Reviewed By Stanley Bennett Clay, July 3, 2009
Poet G. Winston James makes a remarkable fiction debut with SHAMING THE DEVIL, a collection of short stories that examine black, predominantly homoerotic experiences with beauty, passion and a boldness that renders it both transcendental and deeply personal. One need not be gay or black to enjoy these well-honed nuggets of literary art that twist, turn, enthrall, and provoke in ways that only a poet can. Mr. James is not merely a fantastic storyteller and thinker but a wordsmith Michelangelo whose nearly every sentence is painstakingly crafted into well-cut diamonds. Forgive the hyperbole, but I am simply overwhelmed.
The collection opens with UNCLE, innocently, even sweetly, narrated by a little boy celebrating his sixth birthday while his body celebrates feelings for his uncle that he does not understand. An empathy-inducing reminiscence of new and uninformed sensations, desires and longings, it will take many a reader back to those first frightening and fantastic pre-pubescent shivers engendered by the very presence of a hero-worshipped same sex relative.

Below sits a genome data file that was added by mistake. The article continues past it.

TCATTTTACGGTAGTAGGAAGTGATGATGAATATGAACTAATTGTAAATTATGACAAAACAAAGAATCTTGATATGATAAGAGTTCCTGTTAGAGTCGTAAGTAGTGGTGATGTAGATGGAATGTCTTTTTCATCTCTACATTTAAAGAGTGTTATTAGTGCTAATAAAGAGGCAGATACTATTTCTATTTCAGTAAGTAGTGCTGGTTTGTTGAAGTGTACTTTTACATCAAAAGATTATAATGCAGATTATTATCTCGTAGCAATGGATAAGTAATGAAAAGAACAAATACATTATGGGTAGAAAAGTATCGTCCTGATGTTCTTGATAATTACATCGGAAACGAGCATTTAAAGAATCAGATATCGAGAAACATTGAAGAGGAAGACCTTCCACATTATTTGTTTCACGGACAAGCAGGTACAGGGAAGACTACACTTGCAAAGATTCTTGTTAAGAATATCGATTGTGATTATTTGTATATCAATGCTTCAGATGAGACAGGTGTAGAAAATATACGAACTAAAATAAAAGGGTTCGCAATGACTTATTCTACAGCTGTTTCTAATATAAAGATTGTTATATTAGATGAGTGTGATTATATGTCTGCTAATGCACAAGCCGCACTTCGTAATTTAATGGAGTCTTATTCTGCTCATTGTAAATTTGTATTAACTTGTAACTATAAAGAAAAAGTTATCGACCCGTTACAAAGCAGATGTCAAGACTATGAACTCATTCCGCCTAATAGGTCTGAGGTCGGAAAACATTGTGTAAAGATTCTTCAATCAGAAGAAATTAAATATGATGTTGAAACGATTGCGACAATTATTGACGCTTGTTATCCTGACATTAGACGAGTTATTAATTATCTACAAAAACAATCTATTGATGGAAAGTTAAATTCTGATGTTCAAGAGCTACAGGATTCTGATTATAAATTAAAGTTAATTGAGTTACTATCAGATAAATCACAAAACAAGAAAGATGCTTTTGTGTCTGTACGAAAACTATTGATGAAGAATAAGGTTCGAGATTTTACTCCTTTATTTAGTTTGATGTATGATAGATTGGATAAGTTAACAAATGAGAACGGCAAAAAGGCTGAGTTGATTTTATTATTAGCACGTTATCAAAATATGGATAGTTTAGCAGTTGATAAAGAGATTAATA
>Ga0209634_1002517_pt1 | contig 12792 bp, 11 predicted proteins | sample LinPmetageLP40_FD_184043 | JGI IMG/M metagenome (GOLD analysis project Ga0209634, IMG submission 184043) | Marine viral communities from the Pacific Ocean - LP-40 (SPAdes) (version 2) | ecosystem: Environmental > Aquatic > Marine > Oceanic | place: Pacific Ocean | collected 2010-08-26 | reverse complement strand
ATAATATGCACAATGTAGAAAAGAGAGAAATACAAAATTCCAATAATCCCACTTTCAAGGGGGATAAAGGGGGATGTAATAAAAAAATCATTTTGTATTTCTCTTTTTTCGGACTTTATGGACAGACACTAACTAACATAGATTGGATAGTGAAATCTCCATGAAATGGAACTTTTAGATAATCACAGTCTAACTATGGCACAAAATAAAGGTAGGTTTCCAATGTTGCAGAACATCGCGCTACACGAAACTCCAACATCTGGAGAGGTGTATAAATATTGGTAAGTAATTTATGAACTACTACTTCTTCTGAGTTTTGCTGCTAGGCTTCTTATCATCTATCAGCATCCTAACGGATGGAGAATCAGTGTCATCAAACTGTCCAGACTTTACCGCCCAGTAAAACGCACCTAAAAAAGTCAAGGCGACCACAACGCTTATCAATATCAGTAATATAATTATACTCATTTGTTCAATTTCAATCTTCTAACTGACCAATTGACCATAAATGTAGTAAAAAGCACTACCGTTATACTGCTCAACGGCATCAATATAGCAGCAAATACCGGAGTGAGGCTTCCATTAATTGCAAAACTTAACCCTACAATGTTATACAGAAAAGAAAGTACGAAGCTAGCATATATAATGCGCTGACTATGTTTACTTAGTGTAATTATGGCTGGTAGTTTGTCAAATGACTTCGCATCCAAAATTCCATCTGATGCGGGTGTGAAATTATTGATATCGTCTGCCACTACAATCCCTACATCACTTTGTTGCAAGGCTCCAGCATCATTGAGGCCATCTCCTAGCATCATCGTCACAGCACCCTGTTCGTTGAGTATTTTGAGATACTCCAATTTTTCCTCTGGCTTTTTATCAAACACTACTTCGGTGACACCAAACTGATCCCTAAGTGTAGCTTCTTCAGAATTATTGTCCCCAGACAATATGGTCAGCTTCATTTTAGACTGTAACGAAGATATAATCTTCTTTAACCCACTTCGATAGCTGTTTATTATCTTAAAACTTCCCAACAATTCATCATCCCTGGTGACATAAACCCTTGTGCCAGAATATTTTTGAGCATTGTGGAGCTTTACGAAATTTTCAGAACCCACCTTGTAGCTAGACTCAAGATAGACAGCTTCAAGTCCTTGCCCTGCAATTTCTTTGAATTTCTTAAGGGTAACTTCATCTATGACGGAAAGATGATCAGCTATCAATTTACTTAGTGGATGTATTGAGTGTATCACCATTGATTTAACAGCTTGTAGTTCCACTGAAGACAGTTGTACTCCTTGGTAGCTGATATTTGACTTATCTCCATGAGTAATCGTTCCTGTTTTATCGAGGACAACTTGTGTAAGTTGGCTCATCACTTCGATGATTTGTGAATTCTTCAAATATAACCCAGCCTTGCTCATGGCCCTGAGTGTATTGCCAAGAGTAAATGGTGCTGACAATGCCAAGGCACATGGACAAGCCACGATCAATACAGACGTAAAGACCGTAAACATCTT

While RAHEN (my personal favorite) boldly tackles gay bashing and rivets until the heartbreaking end, CONFINING ROOM flips the script on homie-sexuality. And take note of this beautifully written phrase from THE SPACE BETWEEN: “He opens her with four fingers. He speaks rivers inside her. She does not know what to do with her hands. The rest of her body. Or the thoughts, like famine and harvest, roiling in her head.”
UNDER AN EARLY AUTUMN MOON is the tale of a late night tryst with a surprising twist set in the fuckable landscape of a public park. PATH and SICK DAYS are thematically linked both in tone and content; tracking the light hearted—-in fact downright hysterical—escapades of a metrosexual homosexual’s quest for transient trade and the attended consequences of infidelity.
JOHN poignantly examines a self-loather’s confrontation with his demons via a therapist and a hustler, and although I’m not much of a fan of sadomasochism, I found SOMEWHERE NEARBY brilliant in its mix of cruel sex, brutal assault, intellectualism and the power of brooding self-examination at death’s door.
A seventeen-year-old boy weathers a violent physical and psychological storm in his native Jamaica as his older gay brother, banished years earlier by a now-absent father, lays dying of AIDS in the brief but powerful STORM. And CHURCH returns a prodigal world traveler to his hometown congregation where his moving revelation restores faith in a true and loving God.
This twelve-story collection ends with THE EMBRACE, a bright and buoyant story of three friends and their sexual fantasies that slowly turns erotically haunting when one of them introduces another to a mysterious lothario. THE EMBRACE is sure to leave you breathless.